Page 203
        Page 204
        Page 205
    The owner of the "Egret"
        Page 206
        Page 207
        Page 208
        Page 209
        Page 210
        Page 211
        Page 212
    Caesar as a soldier
        Page 213
        Page 214
        Page 215
        Page 216
        Page 217
        Page 218
        Page 219
    Fire first and then challenge
        Page 220
        Page 221
        Page 222
        Page 223
        Page 224
        Page 225
        Page 225a
        Page 226
        Page 227
    A golden vase from the Coral Ship
        Page 228
        Page 229
        Page 230
        Page 231
        Page 232
        Page 233
        Page 234
    Gale outwits the Indians
        Page 235
        Page 236
        Page 237
        Page 238
        Page 239
        Page 240
        Page 241
        Page 242
        Page 243
        Page 244
        Page 244a
    Joy treads on the heels of despair
        Page 245
        Page 246
        Page 247
        Page 248
        Page 249
        Page 250
        Page 251
        Page 252
        Page 253
    How Black Caesar's pledge was redeemed
        Page 254
        Page 255
        Page 256
        Page 257
        Page 258
        Page 259
        Page 260
        Page 261
        Page 262
        Page 263
    Back Cover
        Back Cover 1
        Back Cover 2
Full Text


The Baldwin Library









Each I2mo. Illustrated $1.25


. .N .-
"*9 '

> ^ "' '.*









i 893 r

Entered at Stationers' Hall, London,

Electrotyped, Printed, and Bound by
tbe 1 nicherbocher iress, elew oork






















. 148

* 55
. 16o

. 166

* 73















A WRECKED GALLEON F. rontispiece

HIM 84




elm -- F-- DA PIF



IN the harbor of Vera Cruz lay a goodly fleet of
tall ships. From every masthead :I. and
streamers were 1il n.-i ; in the light morning
breeze, while above each towering poop drooped a
broad 1lbanne that, with languid movements, dis-
closed the royal arms of Spain. Looseled sails
hung from) the heavy yards, and numterless smal
boats passe swiftlyv to and fro, over the sparkling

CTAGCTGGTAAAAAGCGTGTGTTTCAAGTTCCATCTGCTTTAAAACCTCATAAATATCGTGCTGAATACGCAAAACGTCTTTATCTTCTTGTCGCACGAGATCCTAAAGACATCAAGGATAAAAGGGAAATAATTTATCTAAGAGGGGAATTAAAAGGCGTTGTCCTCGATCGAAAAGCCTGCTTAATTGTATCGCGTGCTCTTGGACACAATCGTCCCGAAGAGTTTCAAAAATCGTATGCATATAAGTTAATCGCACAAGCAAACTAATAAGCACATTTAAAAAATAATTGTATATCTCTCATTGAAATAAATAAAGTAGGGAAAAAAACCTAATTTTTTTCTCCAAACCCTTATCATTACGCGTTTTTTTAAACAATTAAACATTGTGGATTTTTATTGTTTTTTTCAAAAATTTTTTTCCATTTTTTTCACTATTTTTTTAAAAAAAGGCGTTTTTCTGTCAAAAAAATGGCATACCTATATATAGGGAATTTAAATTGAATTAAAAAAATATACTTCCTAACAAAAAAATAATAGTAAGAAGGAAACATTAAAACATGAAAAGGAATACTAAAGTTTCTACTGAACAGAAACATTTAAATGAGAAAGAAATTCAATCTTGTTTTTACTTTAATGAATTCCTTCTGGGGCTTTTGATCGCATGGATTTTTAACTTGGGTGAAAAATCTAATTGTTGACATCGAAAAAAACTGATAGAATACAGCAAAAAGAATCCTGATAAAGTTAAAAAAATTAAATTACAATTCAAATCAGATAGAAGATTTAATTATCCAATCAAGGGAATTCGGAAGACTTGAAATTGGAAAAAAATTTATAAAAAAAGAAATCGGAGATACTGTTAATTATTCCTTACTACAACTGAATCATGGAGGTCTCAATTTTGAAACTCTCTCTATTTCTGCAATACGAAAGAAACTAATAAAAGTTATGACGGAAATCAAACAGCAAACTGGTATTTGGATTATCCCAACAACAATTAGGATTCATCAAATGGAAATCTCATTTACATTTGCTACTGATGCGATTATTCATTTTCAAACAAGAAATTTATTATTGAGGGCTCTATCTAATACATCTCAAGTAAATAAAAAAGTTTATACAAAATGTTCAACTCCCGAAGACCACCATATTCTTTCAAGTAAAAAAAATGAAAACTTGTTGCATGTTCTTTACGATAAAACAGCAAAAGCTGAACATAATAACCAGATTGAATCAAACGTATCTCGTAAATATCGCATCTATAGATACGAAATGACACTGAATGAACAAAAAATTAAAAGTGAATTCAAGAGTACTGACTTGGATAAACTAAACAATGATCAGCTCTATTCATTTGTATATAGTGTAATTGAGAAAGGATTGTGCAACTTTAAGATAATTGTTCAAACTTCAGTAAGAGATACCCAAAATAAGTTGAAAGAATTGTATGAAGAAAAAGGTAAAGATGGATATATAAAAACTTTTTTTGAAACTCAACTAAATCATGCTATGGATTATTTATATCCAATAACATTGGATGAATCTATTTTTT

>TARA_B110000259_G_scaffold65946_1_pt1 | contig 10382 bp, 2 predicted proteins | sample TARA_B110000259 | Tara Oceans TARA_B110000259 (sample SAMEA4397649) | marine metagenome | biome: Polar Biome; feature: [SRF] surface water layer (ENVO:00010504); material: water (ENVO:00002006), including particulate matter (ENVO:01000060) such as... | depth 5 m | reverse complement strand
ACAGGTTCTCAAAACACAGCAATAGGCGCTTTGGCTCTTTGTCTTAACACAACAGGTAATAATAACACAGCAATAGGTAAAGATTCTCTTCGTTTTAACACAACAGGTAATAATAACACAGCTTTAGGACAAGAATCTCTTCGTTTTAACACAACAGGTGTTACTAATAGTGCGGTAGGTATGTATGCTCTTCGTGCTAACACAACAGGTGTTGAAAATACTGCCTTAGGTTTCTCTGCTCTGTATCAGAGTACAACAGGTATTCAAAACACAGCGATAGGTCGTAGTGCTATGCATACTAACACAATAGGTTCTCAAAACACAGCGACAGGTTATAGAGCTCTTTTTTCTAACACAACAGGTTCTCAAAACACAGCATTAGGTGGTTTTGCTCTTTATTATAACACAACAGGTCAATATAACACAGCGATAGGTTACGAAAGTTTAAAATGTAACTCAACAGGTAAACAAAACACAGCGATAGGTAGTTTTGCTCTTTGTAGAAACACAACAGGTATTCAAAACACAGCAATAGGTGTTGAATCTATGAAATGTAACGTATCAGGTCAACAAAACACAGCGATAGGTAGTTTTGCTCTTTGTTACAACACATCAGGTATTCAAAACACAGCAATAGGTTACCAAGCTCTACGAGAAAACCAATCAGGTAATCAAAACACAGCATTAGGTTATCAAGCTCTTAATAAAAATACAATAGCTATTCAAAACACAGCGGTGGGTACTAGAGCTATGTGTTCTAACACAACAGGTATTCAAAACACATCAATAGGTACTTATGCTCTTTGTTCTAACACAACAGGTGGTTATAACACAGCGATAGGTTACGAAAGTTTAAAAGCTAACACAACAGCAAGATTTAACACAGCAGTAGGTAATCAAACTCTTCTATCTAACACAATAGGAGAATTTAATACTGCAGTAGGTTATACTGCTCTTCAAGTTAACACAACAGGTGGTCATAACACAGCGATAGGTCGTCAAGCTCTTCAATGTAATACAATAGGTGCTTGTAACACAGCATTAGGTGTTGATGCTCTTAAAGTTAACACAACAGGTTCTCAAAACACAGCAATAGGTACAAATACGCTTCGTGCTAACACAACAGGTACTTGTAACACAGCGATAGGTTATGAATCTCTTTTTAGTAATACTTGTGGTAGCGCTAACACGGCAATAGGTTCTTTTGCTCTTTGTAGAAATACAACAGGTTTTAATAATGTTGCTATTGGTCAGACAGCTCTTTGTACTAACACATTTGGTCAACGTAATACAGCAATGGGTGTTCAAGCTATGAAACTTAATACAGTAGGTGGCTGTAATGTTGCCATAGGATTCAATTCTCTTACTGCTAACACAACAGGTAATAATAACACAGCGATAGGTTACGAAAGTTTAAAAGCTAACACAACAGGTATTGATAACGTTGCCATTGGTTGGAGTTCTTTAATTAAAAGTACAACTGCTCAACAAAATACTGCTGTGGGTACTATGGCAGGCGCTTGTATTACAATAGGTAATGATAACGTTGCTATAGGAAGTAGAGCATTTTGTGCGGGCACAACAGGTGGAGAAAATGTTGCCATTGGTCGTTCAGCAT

waters, between the ships atl the shore, laden with
passengers and their personal effects, with small
stores, and with the innumerable things that must


be taken aboard every ship at the last moment be-
fore sailing. It was the annual treasure fleet bound
for Spain, freighted with the products of a year's
labor in the Mexican mines, with golden vessels and
silver plate from hundreds of Aztec temples, with
pearls from the west coast, with chests of gorgeous
feather robes stripped from the bodies of Indian
chiefs, and even with Indians themselves, men,
women, and children torn from their happy homes
to be carried across the wide ocean for the amuse-
ment of an idle populace in the cities of their con-
querors. Besides this rich freight, the spoil of one
of the richest countries that the New World had
yielded to the crown of Spain, the treasure fleet
bore many passengers. There were soldiers who
had acquired fortunes in the Aztec land that they
hoped to enjoy in their own country, priests charged
with the duty of conveying the spoils of heathen
temples to Spanish churches, prisoners of war
claimed as heretics by the Inquisition, and going to
Spain for their trial-which, unless they forswore
their faith, woull end at the rack or stake.
In the great cabin of the Santa Magdalena, the
Admiral's ship, sat the portly Bishop of Vera Cruz,


recalled to Spain on business connected with the
Church. As he sat in a stuffed easy-chair, fanned
by an Indian slave lad, he grumbled at the hard
fate that d1__ 1 him from the ease and (cmforts of